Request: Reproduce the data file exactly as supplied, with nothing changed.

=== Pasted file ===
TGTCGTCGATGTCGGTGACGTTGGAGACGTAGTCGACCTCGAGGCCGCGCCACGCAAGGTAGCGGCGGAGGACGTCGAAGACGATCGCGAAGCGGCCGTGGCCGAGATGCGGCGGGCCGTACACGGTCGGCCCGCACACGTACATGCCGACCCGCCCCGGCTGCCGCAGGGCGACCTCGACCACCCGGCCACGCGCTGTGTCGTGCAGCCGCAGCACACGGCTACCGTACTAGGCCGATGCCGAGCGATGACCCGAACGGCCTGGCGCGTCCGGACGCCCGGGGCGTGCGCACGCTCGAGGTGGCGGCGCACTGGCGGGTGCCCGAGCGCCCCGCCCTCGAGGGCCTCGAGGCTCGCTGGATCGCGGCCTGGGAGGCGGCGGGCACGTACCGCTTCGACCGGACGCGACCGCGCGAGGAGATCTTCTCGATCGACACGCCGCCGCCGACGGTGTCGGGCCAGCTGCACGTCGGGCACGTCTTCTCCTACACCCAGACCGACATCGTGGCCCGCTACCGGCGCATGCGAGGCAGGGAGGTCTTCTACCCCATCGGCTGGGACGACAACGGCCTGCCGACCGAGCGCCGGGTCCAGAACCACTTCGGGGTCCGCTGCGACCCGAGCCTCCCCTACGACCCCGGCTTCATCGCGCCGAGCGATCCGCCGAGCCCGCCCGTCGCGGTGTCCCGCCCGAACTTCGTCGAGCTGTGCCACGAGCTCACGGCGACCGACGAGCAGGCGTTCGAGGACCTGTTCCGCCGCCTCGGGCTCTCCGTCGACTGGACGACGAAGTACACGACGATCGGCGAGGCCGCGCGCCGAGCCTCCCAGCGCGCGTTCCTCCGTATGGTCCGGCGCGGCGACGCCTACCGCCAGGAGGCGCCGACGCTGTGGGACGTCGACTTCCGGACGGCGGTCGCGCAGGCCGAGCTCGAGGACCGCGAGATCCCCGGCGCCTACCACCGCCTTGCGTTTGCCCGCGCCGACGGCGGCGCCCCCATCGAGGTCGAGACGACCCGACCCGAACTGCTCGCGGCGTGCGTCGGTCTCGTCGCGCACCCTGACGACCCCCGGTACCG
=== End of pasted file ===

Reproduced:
TGTCGTCGATGTCGGTGACGTTGGAGACGTAGTCGACCTCGAGGCCGCGCCACGCAAGGTAGCGGCGGAGGACGTCGAAGACGATCGCGAAGCGGCCGTGGCCGAGATGCGGCGGGCCGTACACGGTCGGCCCGCACACGTACATGCCGACCCGCCCCGGCTGCCGCAGGGCGACCTCGACCACCCGGCCACGCGCTGTGTCGTGCAGCCGCAGCACACGGCTACCGTACTAGGCCGATGCCGAGCGATGACCCGAACGGCCTGGCGCGTCCGGACGCCCGGGGCGTGCGCACGCTCGAGGTGGCGGCGCACTGGCGGGTGCCCGAGCGCCCCGCCCTCGAGGGCCTCGAGGCTCGCTGGATCGCGGCCTGGGAGGCGGCGGGCACGTACCGCTTCGACCGGACGCGACCGCGCGAGGAGATCTTCTCGATCGACACGCCGCCGCCGACGGTGTCGGGCCAGCTGCACGTCGGGCACGTCTTCTCCTACACCCAGACCGACATCGTGGCCCGCTACCGGCGCATGCGAGGCAGGGAGGTCTTCTACCCCATCGGCTGGGACGACAACGGCCTGCCGACCGAGCGCCGGGTCCAGAACCACTTCGGGGTCCGCTGCGACCCGAGCCTCCCCTACGACCCCGGCTTCATCGCGCCGAGCGATCCGCCGAGCCCGCCCGTCGCGGTGTCCCGCCCGAACTTCGTCGAGCTGTGCCACGAGCTCACGGCGACCGACGAGCAGGCGTTCGAGGACCTGTTCCGCCGCCTCGGGCTCTCCGTCGACTGGACGACGAAGTACACGACGATCGGCGAGGCCGCGCGCCGAGCCTCCCAGCGCGCGTTCCTCCGTATGGTCCGGCGCGGCGACGCCTACCGCCAGGAGGCGCCGACGCTGTGGGACGTCGACTTCCGGACGGCGGTCGCGCAGGCCGAGCTCGAGGACCGCGAGATCCCCGGCGCCTACCACCGCCTTGCGTTTGCCCGCGCCGACGGCGGCGCCCCCATCGAGGTCGAGACGACCCGACCCGAACTGCTCGCGGCGTGCGTCGGTCTCGTCGCGCACCCTGACGACCCCCGGTACCG